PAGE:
Make your app safer with HTTP Security Policy
The World Wide Web is changing, users don’t realise but web protocols are improving a lot. We are moving the web from TCP to UDP for faster communications, we can use Multipath TCP and HTTP/2 for better performance and security, and we also have increasingly better Web Services and WebSockets thanks to HTML5. Therefore, I’m going to write about some security mechanisms to protect websites because, although I’m not a developer, I think it’s important to known how next generation protocols work to protect our services and the company we are working for.
The first and most used security mechanism by main webservers is HSTS or HTTP Strict Transport Security. This is an HTTP header sent from web servers to clients, for instance browsers, to ask them to use HTTPS instead of HTTP for a period of time specified by the “max-age” attribute. Consequently, HTTP can be used for the first access from clients to websites but HTTPS is used thereafter and the change from HTTP to HTTPS will be done natively by clients instead of redirections by web servers. However, the first HTTP connection can be used by attackers that along with a MITM attack and SSL Strip attack the confidentiality can be compromised. As a result, browsers have a preload list with websites which should be accessed by HTTPS even in the first connection. However, the preload list mechanism is not scalable because all websites can’t fit into only one list thus DNSSEC could be the solution.
|HTTP Strict Transport Security|
Another security mechanism delivered via an HTTP header is HPKP or HTTP Public Key Pinning. This security feature is used by few sites and even we could say it’s nearly dead because Chrome has already announced their plans to deprecate and remove support for HPKP. This is a security protocol to prevent fraudulently issued TLS certificates from being used to impersonate existing secure websites.
|HTTP Public Key Pinning|
CSP or Content Security Policy is another security mechanism to prevent XSS and data injection attacks. This security standard is implemented in web servers and the security policy is delivered via an HTTP header, like HPKP and HSTS, to browsers. The aim of the security policy is to tell browsers what are the trustworthy source content to prevent code execution by malicious scripts into victim’s browser.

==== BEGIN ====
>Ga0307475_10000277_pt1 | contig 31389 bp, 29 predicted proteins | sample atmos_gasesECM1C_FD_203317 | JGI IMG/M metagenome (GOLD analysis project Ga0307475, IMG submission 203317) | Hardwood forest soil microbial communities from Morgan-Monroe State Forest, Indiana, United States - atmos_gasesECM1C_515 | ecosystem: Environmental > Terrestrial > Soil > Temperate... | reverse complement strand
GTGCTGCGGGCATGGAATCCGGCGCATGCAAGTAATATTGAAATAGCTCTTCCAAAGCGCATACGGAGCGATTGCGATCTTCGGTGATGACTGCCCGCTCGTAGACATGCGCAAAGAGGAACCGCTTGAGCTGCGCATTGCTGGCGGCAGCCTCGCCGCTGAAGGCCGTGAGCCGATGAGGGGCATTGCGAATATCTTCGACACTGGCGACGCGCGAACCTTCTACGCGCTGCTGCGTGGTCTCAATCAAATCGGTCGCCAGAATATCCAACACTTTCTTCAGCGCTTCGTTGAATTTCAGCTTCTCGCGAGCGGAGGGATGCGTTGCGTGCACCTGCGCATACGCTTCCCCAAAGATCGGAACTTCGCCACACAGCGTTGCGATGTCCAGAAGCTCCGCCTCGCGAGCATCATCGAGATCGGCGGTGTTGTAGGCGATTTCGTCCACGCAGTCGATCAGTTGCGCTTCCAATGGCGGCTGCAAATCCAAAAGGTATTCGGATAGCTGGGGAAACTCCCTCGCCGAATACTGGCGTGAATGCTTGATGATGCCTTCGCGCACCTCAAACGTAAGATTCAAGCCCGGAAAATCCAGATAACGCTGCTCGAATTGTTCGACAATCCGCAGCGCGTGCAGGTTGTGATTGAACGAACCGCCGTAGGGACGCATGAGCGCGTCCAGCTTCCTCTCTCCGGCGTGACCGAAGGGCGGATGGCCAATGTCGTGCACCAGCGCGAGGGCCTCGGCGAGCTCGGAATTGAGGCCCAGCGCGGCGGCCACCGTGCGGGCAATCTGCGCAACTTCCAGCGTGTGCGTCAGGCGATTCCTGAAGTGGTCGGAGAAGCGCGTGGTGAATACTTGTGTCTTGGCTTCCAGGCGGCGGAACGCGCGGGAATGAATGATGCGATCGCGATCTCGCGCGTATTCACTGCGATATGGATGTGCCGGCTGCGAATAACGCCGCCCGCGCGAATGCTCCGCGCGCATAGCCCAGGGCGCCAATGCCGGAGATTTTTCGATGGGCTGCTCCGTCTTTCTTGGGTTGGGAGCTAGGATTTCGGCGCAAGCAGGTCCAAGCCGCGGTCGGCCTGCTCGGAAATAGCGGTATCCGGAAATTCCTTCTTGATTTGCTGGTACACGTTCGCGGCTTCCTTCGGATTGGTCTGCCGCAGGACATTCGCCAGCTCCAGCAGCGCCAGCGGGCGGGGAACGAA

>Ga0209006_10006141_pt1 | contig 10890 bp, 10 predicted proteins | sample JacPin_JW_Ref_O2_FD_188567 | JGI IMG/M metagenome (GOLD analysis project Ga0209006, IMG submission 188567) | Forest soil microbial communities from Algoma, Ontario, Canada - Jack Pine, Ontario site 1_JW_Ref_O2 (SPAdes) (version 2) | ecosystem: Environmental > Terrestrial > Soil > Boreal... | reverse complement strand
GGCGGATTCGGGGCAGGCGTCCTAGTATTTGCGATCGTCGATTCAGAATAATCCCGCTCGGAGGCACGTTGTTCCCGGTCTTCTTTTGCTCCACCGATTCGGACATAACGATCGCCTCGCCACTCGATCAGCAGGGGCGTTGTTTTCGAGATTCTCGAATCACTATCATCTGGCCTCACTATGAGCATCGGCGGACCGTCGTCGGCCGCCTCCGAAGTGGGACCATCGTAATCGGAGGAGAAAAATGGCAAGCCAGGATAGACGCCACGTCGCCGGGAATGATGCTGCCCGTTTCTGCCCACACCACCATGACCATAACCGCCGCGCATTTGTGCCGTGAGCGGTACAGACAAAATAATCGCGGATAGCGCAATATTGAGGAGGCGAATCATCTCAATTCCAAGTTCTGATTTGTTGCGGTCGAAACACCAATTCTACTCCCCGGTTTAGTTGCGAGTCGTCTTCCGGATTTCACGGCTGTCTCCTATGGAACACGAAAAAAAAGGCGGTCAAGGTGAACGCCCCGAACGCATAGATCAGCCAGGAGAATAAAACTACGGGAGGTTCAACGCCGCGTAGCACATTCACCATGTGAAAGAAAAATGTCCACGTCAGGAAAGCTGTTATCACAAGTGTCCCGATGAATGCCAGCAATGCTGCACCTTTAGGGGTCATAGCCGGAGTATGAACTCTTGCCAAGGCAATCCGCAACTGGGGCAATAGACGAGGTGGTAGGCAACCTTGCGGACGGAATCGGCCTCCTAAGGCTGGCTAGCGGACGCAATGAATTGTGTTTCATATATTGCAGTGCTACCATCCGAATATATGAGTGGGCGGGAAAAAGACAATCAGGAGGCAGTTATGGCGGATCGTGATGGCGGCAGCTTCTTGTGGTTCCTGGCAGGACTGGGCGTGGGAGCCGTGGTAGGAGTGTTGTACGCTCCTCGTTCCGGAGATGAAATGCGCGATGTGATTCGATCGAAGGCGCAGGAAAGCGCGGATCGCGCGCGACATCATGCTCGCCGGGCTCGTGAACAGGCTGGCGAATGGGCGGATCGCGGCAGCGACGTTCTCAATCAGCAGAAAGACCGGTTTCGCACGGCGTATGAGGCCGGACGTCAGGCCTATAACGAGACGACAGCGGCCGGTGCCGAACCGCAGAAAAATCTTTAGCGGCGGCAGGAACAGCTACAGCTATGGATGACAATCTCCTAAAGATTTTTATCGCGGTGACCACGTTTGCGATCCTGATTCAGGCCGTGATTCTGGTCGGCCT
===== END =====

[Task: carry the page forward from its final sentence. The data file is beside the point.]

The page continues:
|Content Security Policy|
There are many tools to help us to know which websites are properly secured. For instance, HSTS Preload List Submission is a website where we can enter a domain to check if that domain is preload into main browsers, and even we can submit our own domain to be inside into the preload list. Another interesting tool is securityheaders.io where we can analyse HTTP response headers to know if the web server is protected with security headers like “Strict-Transport-Security”, “Content-Security-Policy”, “X-Content-Type-Options”, etc. On the other hand, if we want to know which websites we have visited with HSTS or HPKP, we can install the Pin Patrol plugin into our browser.
|Analyse HTTP response headers|
These are some of the security mechanism we have to take into account when we are protecting web servers and users. For example, it’s too important to know how HSTS works when we are configuring SSL inspection in a firewall to make exceptions and allow websites which are configured with this security feature.
Regards my friends and keep protecting your web servers!!!